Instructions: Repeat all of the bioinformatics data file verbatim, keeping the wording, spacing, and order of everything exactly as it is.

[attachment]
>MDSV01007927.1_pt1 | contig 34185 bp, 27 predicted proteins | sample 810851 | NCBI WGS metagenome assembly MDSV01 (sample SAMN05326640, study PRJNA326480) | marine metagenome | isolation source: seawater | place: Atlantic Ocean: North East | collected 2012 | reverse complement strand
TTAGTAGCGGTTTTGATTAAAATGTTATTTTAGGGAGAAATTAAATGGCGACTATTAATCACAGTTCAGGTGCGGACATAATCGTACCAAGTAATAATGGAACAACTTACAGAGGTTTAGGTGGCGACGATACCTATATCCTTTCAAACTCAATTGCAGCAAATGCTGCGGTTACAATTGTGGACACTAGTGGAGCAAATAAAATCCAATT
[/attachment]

>MDSV01007927.1_pt1 | contig 34185 bp, 27 predicted proteins | sample 810851 | NCBI WGS metagenome assembly MDSV01 (sample SAMN05326640, study PRJNA326480) | marine metagenome | isolation source: seawater | place: Atlantic Ocean: North East | collected 2012 | reverse complement strand
TTAGTAGCGGTTTTGATTAAAATGTTATTTTAGGGAGAAATTAAATGGCGACTATTAATCACAGTTCAGGTGCGGACATAATCGTACCAAGTAATAATGGAACAACTTACAGAGGTTTAGGTGGCGACGATACCTATATCCTTTCAAACTCAATTGCAGCAAATGCTGCGGTTACAATTGTGGACACTAGTGGAGCAAATAAAATCCAATT